OLIVE Worboys’ lifetime of service to the community has been recognised in the Australia Day Honours List with the awarding of a Medal of the Order of Australia (OAM) to the long-time Foster resident.
This year marks the 50th year of service Mrs Dorothea Olive Worboys – or ‘Olive’ as she prefers to be known – has given to the Red Cross. A Red Cross member since 1965, she was Foundation Member of the Foster-Alberton Unit from 1977 to 1991, Regional Deputy Liaison Officer between Australian Red Cross and the Victorian State Emergency Service in 1977, and chair of the Foster Branch of the Red Cross from 1977 to 1987. One of her greatest achievements has been the establishment of a community mini-bus service for the Foster district.
The mini-bus was handed over to Foster Red Cross in 1984, with shire president Cr Jack Symmons commenting, “South Gippsland is the first country shire to receive such a service and it is a tribute to the efforts of the Red Cross members that it has been provided.”
Olive was also a member of the Foster Ambulance Auxiliary from the 1960s to 2011, a supervisor at Banksia Lodge aged care facility from 1986 to 1989 and a volunteer from 1990 to 2010, a volunteer with the Corner Inlet Community Care Association, and was made a Life Governor of South Gippsland Hospital after volunteering there for many years, including training more than 1000 people in first aid. In 1999 she was awarded Corner Inlet Citizen on the Year.
Olive, who was born in Ballarat and then in lived in Pakenham before moving to Foster 60 or so years ago, has always taken an active part in community life. She was Brownie Leader of the Pakenham Brownies from 1956-59, facilitated the movement of a Guide Hall from Yanakie to Foster in 1967, Assistant Cub Leader at Foster 1962-1970 and District Commissioner at Foster for Girl Guides Victoria from 1972 to 1982.
Amazingly, she has managed to serve the community at the same time as coping with the demands of a busy household. She is the much loved mother of eight children, grandmother to 17 and great-grandmother to nine. The award nomination was prepared by her proud family and endorsed by local referees.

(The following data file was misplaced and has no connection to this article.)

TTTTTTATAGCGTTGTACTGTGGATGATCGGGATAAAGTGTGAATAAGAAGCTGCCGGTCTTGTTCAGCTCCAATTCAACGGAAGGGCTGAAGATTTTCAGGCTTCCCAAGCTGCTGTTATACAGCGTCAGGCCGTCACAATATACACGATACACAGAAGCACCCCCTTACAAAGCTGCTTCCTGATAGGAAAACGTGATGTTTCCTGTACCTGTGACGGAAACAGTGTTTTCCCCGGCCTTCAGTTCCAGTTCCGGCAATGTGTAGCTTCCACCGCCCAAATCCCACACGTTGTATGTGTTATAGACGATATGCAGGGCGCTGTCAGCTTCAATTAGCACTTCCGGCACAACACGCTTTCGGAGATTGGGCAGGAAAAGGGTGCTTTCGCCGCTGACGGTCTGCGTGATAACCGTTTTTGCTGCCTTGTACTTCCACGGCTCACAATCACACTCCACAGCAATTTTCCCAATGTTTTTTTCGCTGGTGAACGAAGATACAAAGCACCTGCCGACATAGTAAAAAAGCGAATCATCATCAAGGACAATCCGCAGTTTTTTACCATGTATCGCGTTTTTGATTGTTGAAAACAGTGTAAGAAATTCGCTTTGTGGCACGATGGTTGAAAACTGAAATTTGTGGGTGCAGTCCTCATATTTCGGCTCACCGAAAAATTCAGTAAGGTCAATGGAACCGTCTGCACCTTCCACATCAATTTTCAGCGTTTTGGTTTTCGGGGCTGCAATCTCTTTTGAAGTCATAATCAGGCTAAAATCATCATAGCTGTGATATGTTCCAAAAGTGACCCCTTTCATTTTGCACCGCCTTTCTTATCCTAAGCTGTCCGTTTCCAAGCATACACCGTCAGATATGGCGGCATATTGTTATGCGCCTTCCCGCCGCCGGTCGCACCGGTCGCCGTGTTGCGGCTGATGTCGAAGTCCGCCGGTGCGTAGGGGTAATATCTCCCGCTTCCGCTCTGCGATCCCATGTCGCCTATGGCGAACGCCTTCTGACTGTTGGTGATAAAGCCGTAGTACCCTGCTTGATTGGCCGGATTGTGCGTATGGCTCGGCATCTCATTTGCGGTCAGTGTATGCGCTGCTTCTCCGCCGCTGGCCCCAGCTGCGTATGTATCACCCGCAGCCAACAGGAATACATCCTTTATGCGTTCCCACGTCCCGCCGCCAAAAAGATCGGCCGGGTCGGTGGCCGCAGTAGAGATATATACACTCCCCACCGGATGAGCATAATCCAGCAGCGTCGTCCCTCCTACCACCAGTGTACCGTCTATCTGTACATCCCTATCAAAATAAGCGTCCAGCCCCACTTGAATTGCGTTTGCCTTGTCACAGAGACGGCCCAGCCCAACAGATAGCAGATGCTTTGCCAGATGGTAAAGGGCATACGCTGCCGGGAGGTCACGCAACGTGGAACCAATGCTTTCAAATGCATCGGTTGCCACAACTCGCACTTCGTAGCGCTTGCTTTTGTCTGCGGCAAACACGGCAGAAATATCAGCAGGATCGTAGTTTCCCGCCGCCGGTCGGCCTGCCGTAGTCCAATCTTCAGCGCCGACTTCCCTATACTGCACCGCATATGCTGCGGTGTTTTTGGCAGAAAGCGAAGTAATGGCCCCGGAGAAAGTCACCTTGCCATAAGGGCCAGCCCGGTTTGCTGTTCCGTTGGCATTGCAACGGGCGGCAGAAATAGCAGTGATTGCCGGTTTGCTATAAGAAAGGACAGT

“We are very proud of Mum’s tireless work for the community and the Order of Australia recognition is greatly appreciated by the family,” said Deirdre Morgan, Olive’s eldest daughter. “We find it hard to believe that in 2015, at the age of 89, she is still a member of Foster Red Cross and will achieve 50 years of service this year!” Deirdre added: “She has been just amazing. She was the Foster Red Cross first aid instructor; taught first aid to more than 1000 locals including many cubs and brownies; undertook volunteer work at South Gippsland Hospital and helped to establish the Red Cross Blood Bank at the Foster hospital. As if that wasn’t enough, she also undertook nursing work in private homes before the days of District Nurses and undertook regular volunteer support-escort work with the Foster Ambulance on their five-hour round trips to Melbourne.”
“Mum was always willing to have a go….to make things better,” chipped in Graeme Worboys, one of Olive’s five sons. “I remember when she was Red Cross Chair in the 1980s she saw the real need for a community bus in Foster. So against all odds she did something about it – and was successful. She wrote a clear and compelling submission to the Victorian Red Cross Melbourne executive about why Foster needed a bus. The response was pretty positive from the very top of Victoria’s Red Cross and they congratulated Mum on the best submission they had ever received from a unit. It was a David and Goliath moment, but Foster Red Cross was indeed awarded a community bus.”
The bus operating records showed that the Red Cross community bus was a very real success. At 100,000 km the original bus was replaced and by 1996 it and a second bus had completed 2337 trips, carried 17,018 passengers and travelled 215,125 kilometres. Use of the buses had seen the elderly and disadvantaged attending geriatric occupational therapy sessions at South Gippsland Hospital Day Care; people attending Blood Bank monthly donor sessions at the Woorayl Hospital in Leongatha; people being transported for vital specialist medical treatment in Melbourne; and outings for otherwise lodge-bound elderly residents of Foster’s Banksia Lodge and Toora Nursing Home.
“Nan is truly amazing,” said proud granddaughter Deb Morgan. “We grew up with stories of how she and her Red Cross mates would help at emergencies by feeding and supporting the volunteers. This included cooking up a big pot of delicious stew for fire fighters or search and rescuers working down the Prom. But Nan was pretty quiet about her adventures. We’ve only heard from other members of the family the stories of how she would drive a rough and ready 1950s Land Rover to the remote 5 Mile at Wilsons Promontory along its otherwise closed fire trails delivering Red Cross meals and providing some basic first aid.”
It is true that Olive shuns the limelight. She is definitely a behind-the-scenes person. She said that she was surprised and honoured to receive the OAM and insisted recognition should go to all the volunteers she has worked with. “The drivers are very special people, as are all the volunteers I have worked with – the Red Cross committee members and all the others,” she said, adding her thanks to everyone who contributed to the award nomination process.
Olive is expected to be presented with her OAM at a ceremony at Government House in April or May. This week the celebrations revolved around her family, many of whom were delighted to attend a very special Australia Day celebratory party at Olive’s home in Foster. Olive Worboys OAM was then invited to cut the cake at the Corner Inlet Australia Day celebrations in Foster.